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“There’s a hamburger head shark!”

This shout came from a child in awe and surprise as he watched a hammerhead shark swish its body and swim around the giant tank.

I was on the second floor of the Open Sea Exhibit at the Monterey Bay Aquarium. Below me, a group of children and adults lined the floors sitting crossed-legged, ready for the feeding. After a disappointing visit to the Slough and not seeing a single ray, I was ready to see some sea animals.  Here at the Open Sea Exhibit stingrays, tuna and sharks were hanging out together.


It was Monday and not all of the animals in the exhibit get fed everyday, so only the turtles and the sardines were dining today. A sea turtle munched on some lettuce and bell peppers at the top of the tank. A school of shiny sardines whirled up from the narrow bottom of the pool to get their share of fish flakes. However, the sardines weren’t the only hungry fish in the tank that day. The Mahi Mahi snapped at the tornado-like school in an attempt to secure a snack. How do all these animals co-exist and not eat the wrong food? The presenter explained that the animals at this exhibit have been “target trained” to recognize a specific visual whenever their food is coming, essentially a “visual dinner bell.”

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For our first wedding anniversary (03/14/2015), Joey and I decided to celebrate by going on a short vacation. Since I’m still not back at work full-time, we didn’t feel right splurging on going somewhere exotic, international, or, really, anywhere that needed a plane ticket to get there. Instead, we chose a destination that would take less than a day of driving: a road trip to Monterey, CA, one of my favorite places to visit. Monterey is very exciting for literature nerds like myself, but our first stop on our vacation was actually 50 miles outside of the city at Pinnacles National Park.


Pinnacles National Park Entrance

Pinnacles National Park Entrance

Day 1: Pinnacles National Park

My first visit to Pinnacles was in 2012, when the national park was still only a national monument. We visited the west side then, the less popular side of the park. It was also July, so that may have added to the emptiness of the park. Then, Joey and I climbed through pitch-black caves, the only light we had came from a cheap LED flashlight I kept in the car for emergencies. The caves inside were cool, but the air outside was overwhelming and the heat made our already out-of-shape bodies struggle through the hike. This time, we visited the eastern side of the park. I anticipated more of the same cave climbs, but was disappointed.


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Do you love coffee, cats, or mysteries?  Would you like to learn more about a mystery featuring cats named after wines with lots of detective work done at a coffee shop? If yes, read on. If no, then you’re probably reading the wrong blog.

The Cat, The Quilt And The Corpse (A Cats in Trouble Mystery #1) by Leann Sweeney wasn’t the exact novel I was looking for when I browsed the Mystery section, but my first thought after reading the title was, “Oh no, a cat is in trouble? I must read this and find out if he is OK.” Warning – If you weren’t already drinking a coffee, this cozy will have you craving one before you or anyone else solves this mystery. So grab your latte and read on about one of the most caffeine-suggestive cozy mysteries.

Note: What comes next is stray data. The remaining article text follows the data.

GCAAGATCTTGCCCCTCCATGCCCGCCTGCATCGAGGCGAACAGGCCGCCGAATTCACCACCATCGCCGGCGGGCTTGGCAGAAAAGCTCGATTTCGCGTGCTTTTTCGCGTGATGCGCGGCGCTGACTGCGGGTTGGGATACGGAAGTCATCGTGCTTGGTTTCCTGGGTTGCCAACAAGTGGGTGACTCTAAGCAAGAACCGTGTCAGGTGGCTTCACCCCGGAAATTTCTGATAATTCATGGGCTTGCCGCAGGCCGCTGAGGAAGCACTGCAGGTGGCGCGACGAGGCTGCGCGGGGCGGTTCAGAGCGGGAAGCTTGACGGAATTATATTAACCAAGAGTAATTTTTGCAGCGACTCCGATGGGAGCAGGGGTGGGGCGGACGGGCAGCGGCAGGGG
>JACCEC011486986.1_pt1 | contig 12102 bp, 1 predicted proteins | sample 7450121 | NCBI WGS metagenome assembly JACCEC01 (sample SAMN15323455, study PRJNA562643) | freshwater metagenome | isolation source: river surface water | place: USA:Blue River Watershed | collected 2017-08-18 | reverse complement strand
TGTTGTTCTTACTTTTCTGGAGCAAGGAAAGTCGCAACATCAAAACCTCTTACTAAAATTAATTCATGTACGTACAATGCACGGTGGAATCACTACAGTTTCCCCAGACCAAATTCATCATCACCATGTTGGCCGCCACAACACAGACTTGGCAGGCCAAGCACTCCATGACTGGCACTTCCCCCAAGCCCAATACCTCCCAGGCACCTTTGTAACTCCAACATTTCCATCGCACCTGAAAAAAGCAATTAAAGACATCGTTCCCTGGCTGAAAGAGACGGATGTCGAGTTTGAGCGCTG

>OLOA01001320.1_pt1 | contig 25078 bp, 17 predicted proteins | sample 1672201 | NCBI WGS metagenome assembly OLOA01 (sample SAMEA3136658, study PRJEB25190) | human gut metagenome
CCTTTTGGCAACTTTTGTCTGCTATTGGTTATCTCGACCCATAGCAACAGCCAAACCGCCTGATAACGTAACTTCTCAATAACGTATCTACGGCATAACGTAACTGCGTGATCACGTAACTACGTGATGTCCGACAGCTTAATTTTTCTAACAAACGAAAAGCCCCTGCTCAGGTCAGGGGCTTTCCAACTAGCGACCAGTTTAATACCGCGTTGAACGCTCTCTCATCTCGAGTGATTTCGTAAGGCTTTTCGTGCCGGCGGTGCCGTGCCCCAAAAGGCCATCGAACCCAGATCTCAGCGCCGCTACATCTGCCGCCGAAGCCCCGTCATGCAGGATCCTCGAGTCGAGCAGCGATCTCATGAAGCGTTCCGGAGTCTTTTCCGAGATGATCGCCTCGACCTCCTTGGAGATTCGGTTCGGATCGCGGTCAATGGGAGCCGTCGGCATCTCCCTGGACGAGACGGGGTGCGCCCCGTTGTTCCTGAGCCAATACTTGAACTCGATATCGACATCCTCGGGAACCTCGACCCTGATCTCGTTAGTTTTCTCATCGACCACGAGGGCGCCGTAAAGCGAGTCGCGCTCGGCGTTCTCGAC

Jillian Hart, a recent widow living in a small town in South Carolina, returns home from a quilter’s convention and discovers her house vandalized and her purebred cat, Syrah, is missing. Is he hiding or did someone steal him? The question transforms Jillian from quiet quilter to amateur investigator. She is your standard, lovable, crazy cat lady who lives with three purebred cats rescued from Hurricane Katrina: Syrah, the loveable Abyssinian, Chablis, a cat allergic to humans, and Merlot, a hefty Maine Coon.

I know, I promised coffee.

Where else does Jillian look for clues to find her missing cat, but Belle’s Beans, the local java hot spot in her small town. Here she meets neighbors, faces off with frenemies and yes, orders lots of coffee. The bold beverage powers her through amazing detective work, like put together a cat flyer that has already run through the shredder and sorting through old missing cat flyers at the local hoarder’s place of residence. In a town where posting flyers is not allowed, Jillian must do some real investigating to find out where her lost cat is hiding. It’s a good thing Jillian isn’t working alone. Alongside her in this investigations is Candace, a young police officer trying to solve this mystery and convince the force that it’s time to modernize their outdated technology.

Fueled by hot coffee, Jillian doesn’t rest until she has been reunited with her feline friend. But that’s only half the whodunit because in search for Syrah, a corpse has been discovered. Are these crimes related?Jillian will need more clues, so it’s back to Belle’s Beans. Does Jillian’s crime solving lead her to the killer or just make the police suspect her of the crime? To process these questions and decide who is guilty or not, you’re going to need another latte.